Strikes in Greece defend workers’ rights

By G. Dunkel
January 26, 2018

At the call of the All Workers Militant Front (PAME), a labor federation affiliated with the Greek Communist Party, there was a general strike Jan. 12. This was the Friday before the parliamentary vote on a proposal to limit the right to strike. As lawmakers debated, protesters from PAME chanted “Hands off strikes!” during a march of about 20,000 people. Others held banners reading “Uprising!” and “No to modern slavery!”

Workers protested because, to get the latest and last portion of the bailout from international banks, the Greek parliament had to agree to limit the right to strike, extend electronic auctions and seizures for tax and social security debts, and make cuts to child and disability benefits.

In December 2017, when the proposal to limit strikes first came before the Greek parliament, PAME held a nationwide general strike on Dec. 14. It was called “a combative and loud response against the attempt of the government, the employers and the EU to smash the life of the working class and the peoples for the sake of the profits of capital.”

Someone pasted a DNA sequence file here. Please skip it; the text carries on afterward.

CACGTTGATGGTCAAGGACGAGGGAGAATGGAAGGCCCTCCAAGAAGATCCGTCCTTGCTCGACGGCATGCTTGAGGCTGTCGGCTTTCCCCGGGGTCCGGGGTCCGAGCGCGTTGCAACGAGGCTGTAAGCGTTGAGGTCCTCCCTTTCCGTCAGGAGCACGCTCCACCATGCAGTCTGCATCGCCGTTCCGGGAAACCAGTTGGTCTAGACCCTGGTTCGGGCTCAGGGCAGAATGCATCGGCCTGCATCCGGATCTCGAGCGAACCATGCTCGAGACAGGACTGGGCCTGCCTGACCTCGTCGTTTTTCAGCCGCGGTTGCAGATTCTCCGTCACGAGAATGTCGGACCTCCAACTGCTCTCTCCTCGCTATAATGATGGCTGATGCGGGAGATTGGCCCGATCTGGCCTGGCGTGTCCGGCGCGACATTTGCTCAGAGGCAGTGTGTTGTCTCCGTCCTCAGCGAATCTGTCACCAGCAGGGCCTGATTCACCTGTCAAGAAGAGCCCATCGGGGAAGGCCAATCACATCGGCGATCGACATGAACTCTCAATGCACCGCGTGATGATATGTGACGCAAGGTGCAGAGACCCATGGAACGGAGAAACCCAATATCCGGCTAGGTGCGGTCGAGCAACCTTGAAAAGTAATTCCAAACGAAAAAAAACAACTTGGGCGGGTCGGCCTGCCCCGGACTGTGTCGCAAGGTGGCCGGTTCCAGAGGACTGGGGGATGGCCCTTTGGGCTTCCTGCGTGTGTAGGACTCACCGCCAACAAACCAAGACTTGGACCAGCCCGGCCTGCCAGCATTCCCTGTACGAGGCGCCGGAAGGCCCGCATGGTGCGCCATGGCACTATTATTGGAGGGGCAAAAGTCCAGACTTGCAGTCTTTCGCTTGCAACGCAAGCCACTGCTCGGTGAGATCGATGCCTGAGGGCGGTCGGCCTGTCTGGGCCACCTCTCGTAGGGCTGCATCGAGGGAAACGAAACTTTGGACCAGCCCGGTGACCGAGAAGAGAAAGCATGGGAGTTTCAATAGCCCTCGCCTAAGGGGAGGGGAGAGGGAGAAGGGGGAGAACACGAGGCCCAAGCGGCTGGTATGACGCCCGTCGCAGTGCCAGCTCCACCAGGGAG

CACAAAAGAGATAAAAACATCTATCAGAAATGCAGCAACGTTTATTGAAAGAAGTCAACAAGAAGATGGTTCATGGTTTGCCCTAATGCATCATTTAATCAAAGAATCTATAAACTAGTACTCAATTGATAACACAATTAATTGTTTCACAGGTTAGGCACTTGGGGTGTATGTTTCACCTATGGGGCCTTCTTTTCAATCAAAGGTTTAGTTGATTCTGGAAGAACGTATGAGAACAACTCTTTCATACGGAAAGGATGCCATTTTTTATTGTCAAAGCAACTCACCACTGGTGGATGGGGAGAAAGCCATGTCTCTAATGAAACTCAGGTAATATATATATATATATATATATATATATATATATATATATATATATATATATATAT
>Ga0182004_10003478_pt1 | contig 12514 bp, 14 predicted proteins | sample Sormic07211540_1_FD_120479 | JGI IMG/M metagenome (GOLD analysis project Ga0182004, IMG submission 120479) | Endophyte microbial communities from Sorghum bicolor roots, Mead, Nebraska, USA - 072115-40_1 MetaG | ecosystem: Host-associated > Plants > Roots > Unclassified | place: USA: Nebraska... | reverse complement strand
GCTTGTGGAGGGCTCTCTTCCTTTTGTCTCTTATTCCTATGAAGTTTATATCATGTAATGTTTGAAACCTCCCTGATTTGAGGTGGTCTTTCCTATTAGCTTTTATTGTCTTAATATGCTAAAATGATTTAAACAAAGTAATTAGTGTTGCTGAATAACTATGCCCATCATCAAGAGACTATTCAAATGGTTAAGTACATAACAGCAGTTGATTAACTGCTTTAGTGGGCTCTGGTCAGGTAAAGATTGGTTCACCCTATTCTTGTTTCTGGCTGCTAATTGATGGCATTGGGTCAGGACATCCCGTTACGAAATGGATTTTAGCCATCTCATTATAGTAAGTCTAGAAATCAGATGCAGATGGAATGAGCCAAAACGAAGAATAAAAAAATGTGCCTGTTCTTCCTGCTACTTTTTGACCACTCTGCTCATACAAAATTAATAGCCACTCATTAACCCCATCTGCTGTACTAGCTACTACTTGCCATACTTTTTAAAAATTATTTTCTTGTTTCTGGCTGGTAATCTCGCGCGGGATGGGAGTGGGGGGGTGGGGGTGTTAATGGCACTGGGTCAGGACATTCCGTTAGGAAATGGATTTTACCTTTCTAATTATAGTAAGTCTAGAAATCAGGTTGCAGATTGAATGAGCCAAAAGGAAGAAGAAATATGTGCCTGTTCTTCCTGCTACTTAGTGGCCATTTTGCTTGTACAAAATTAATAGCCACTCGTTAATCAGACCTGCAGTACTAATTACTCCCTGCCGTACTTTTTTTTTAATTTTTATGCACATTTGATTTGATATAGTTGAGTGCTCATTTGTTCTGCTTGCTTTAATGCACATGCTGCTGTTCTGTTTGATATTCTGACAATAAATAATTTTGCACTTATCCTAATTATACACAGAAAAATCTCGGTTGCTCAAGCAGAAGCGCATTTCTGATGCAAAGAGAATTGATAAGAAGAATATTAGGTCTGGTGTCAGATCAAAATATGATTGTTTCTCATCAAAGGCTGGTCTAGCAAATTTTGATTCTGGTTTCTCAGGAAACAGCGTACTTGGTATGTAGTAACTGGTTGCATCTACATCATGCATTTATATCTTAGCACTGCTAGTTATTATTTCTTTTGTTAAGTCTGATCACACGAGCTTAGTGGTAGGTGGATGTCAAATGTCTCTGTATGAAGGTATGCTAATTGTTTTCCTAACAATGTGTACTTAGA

On Jan. 15, the day of the vote, there was a strike by ADEDY (the Confederation of Civil Servants), the largest union of public-sector workers. They shut down mass transit in Athens.

It is clear that the unions in Greece are defending the right to strike by striking. Given all the pain and losses they have suffered over the past 8 years, they are in no mood to accept the latest attacks quietly.

Since Greece entered a financial crisis in 2010, its unions have called about 50 one-day general strikes to fight blatant attacks on workers’ living standards and lives. Farmers, the self-employed and retirees, who were also severely impacted by cuts in health care and other social services, often supported those strikes.

Most of the strikes lasted one day. The short duration led the Greek and European bourgeoisie to discount their strength and impact. Production would quickly recover; a day of stoppage now and then would hurt little.

The bailout program is set to end in August 2018. After that Greece must finance itself by selling government bonds instead of arranging support through the European Union. If the Greek government enters the open loan market, the loss of productivity from all these strikes will be more important to the Greek ruling class.